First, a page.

May our lives take up the refrain of what we pray in our liturgies this new year. And, as Caryll Houslander so describes Christ growing in Mary, may Christ grow in us: “She had nothing to give Him but herself. He asked for nothing else. She gave Him herself. Working, eating, sleeping, she was forming His body from hers . . . Breaking and eating the bread, drinking the wine of the country, she gave Him His flesh and blood; she prepared the Host for the Mass.”[2]

--Sister Karolyn Grace, PSSC, Spiritual Advisor to Our Lady, Cause of Our Joy, CFP Chapter


[1] Blessed Paul VI. Apostolic Constitution Promogalion. The Divine Office Revised by Decree of the Second Vatican Ecumenical Counsel. November 1, 1970.

[2] Caryll Houselander, The Reed of God.

Our Rule, Our Future Update -- Fully Tax deductible

CFP Future Volunteer House:

Contracted with insulator to install and increase insulation.

Sheet rocker contracted to replace sheet rock over outer walls to be insulated.

Mary’s Glen Chapel:

Renderings completed. See elsewhere in this newsletter.

Purchase of CFP Administrative Headquarters

3 sections of fence blown down in wind storm. Will require a few hundred dollars to replace.

Politician on Poduim

If God wanted us to vote, he would have given us candidates.

--- The problem with political jokes is they get elected.

-- We hang the petty thieves and appoint the great ones to public office.

-- If we got one-tenth of what was promised to us in these State of the Union speeches, there wouldn't be any inducement to go to heaven.

-- Politicians are the same all over. They promise to build a bridge even where there is no river.

-- Politicians are people who, when they see light at the end of the tunnel, go out and buy some more tunnel.

-- Why pay money to have your family tree traced; go into politics and your opponents will do it for you.

-- We'd all like to vote for the best man, but he's never a candidate.



Understanding the two poles of created reality, essence and existence, helps us in our contemplation of scripture.  Essence deals with what something is, whereas existence has to do with the fact that this essence is really there, it’s very being.  Theologian Hans Urs Von Balthasar, in his book Prayer, guides us in recognizing the two poles of essence and existence in scripture and see how contemplation of essences leads to direct adoration (existential contemplation). It is worthwhile reading the Gospel of John with this in mind. In all its major scenes we are shown the breakthrough from contemplation (an attitude which is somehow preliminary and neutral, as is appropriate to its abstract content, provisional, reserved and even distant) to direct adoration, at the point where truth suddenly moves toward the person contemplating and overwhelms him, not from outside but from inside, since Truth is a Person. Even the Prologue of John's Gospel depicts this movement: first of all the Word is with God; it is the absolute ground of everything in the world. But then it "comes", approaches the world, approaches man; it becomes flesh and thus can be encountered directly "among us", bringing grace upon grace out of its "fullness" and so showing itself to be the Word of the Father whom no one has seen. Von Balthasar then points out several instances in John’s Gospel where an encounter with Jesus leads to adoration (existential contemplation).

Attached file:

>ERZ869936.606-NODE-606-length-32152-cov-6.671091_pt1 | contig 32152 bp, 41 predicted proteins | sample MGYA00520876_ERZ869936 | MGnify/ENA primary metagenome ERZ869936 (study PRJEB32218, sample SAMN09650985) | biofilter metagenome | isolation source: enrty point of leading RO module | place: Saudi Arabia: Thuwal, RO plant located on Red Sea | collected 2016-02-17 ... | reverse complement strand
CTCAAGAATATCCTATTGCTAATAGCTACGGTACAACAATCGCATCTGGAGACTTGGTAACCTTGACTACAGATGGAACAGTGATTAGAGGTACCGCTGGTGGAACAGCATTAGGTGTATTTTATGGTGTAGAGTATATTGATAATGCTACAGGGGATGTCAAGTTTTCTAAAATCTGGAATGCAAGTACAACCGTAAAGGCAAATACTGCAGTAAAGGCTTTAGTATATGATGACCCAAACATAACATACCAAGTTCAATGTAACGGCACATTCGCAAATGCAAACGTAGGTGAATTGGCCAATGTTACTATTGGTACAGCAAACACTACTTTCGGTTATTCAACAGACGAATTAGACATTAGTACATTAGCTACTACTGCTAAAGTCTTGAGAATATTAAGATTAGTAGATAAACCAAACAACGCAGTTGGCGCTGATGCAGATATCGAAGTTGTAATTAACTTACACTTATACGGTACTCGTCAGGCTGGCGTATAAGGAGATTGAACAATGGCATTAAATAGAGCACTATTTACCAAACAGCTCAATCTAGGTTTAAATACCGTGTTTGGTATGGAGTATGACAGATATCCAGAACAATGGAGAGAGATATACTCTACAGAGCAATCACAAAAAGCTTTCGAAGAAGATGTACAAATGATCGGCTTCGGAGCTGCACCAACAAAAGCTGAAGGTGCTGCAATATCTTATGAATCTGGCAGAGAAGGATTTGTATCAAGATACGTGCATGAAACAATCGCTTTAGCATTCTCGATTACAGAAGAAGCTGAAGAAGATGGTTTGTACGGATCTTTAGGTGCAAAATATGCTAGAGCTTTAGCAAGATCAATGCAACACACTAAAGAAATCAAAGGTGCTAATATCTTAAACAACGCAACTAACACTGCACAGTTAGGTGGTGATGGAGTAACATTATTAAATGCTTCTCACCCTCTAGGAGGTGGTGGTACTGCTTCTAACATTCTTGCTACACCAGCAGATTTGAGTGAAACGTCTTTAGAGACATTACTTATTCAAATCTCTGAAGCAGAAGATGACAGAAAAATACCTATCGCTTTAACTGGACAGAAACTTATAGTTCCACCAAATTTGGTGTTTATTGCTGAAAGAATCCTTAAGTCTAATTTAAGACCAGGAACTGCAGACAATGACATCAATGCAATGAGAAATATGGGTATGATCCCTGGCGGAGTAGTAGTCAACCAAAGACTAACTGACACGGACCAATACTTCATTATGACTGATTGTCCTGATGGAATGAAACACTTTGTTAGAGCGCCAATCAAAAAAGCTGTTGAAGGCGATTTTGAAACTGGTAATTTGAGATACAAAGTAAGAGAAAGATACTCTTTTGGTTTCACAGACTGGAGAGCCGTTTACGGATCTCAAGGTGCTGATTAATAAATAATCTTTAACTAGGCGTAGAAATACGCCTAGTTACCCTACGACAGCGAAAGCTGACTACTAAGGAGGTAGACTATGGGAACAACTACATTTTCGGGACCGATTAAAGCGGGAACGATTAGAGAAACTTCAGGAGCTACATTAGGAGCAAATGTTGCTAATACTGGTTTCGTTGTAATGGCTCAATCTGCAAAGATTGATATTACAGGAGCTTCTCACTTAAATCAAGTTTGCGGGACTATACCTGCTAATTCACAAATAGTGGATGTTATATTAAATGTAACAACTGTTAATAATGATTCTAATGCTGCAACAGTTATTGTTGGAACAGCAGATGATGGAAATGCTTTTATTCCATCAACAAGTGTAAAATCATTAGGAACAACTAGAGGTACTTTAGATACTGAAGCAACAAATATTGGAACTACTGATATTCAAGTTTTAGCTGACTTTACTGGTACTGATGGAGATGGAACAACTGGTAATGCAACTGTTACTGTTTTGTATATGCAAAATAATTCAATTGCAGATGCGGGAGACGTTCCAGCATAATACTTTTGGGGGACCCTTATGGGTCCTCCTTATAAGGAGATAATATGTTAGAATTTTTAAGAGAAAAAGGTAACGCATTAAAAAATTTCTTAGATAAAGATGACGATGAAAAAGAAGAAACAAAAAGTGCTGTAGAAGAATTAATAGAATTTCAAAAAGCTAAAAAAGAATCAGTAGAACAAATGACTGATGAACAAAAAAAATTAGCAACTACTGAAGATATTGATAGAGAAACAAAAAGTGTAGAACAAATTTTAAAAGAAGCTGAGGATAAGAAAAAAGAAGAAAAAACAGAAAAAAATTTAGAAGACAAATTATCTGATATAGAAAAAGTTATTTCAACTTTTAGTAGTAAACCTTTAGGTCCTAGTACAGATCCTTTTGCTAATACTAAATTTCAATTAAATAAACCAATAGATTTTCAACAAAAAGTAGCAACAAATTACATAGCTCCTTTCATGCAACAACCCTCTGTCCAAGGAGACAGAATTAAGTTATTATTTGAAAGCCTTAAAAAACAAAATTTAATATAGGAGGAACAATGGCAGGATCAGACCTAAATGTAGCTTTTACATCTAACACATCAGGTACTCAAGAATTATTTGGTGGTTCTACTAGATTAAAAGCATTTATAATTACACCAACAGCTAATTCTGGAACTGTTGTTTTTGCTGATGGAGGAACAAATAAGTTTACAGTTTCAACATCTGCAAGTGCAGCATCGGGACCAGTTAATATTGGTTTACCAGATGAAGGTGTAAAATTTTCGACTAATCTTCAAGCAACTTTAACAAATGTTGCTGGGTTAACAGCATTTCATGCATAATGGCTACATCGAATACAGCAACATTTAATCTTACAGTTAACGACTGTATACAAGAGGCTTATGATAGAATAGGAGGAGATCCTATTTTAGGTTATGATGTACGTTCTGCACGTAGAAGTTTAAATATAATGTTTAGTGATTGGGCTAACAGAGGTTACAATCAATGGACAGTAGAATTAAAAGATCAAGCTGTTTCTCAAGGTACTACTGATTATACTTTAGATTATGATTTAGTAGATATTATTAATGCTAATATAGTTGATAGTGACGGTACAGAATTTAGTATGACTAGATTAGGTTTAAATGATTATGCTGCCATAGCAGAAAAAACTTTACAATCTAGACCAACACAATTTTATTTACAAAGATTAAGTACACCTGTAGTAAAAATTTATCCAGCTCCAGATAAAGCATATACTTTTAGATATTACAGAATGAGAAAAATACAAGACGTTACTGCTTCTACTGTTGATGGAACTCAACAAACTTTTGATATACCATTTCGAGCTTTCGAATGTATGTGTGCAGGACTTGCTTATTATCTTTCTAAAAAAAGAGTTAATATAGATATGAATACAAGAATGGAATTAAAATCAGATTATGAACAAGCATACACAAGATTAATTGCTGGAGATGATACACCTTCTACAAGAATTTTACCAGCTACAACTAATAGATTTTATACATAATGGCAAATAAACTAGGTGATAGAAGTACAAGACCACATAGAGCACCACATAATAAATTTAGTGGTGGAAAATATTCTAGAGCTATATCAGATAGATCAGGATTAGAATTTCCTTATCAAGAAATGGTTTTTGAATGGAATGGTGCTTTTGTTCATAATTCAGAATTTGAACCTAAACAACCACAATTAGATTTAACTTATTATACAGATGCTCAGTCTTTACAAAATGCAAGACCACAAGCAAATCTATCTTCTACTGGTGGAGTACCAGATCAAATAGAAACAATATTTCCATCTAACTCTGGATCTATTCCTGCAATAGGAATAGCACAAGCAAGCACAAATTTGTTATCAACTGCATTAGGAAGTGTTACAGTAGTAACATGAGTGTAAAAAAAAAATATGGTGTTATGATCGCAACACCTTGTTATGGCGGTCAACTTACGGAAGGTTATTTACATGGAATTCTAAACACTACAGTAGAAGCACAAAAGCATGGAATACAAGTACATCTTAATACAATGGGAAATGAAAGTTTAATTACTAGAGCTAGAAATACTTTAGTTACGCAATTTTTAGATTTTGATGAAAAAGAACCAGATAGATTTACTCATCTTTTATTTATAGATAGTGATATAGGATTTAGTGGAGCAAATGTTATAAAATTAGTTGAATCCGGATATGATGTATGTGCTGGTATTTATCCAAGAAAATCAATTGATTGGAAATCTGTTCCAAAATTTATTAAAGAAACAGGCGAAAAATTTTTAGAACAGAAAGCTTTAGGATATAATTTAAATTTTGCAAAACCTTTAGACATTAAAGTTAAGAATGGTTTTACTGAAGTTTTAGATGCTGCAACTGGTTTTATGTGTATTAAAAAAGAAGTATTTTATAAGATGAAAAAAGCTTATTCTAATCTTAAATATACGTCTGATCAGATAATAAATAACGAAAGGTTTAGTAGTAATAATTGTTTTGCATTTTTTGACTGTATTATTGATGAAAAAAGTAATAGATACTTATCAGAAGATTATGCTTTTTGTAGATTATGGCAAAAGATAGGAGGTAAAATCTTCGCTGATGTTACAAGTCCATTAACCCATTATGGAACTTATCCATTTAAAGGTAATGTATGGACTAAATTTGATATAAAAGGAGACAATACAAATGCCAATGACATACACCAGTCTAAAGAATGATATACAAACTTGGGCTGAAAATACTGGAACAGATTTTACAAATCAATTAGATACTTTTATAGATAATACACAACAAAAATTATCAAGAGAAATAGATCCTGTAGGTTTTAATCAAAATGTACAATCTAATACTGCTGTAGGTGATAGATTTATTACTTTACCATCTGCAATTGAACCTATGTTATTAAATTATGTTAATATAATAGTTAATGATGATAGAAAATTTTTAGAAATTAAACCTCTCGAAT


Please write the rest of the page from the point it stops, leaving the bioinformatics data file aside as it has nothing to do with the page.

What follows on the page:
An example of this is where the Apostle Nathanael encounters Jesus and ends up saying “Rabbi, you are the Son of God! You are the King of Israel!” (Jn 1:49) Another example, among many others, occurs when Jesus restores the sight of the man born blind. At the end of the episode, Jesus asks the man He had cured if he believed in the Son of Man.  The man then asks Jesus who he is, and Jesus tells him “You have seen him, and it is he who speaks to you.” (Jn 9:37).  The cured man ten says “‘Lord, I believe’; and he worshipped him.” (Jn 9:38).  In both the encounter of Jesus with Nathanael and the man born blind, learning about Jesus (essential encounter) leads to worship (existential encounter).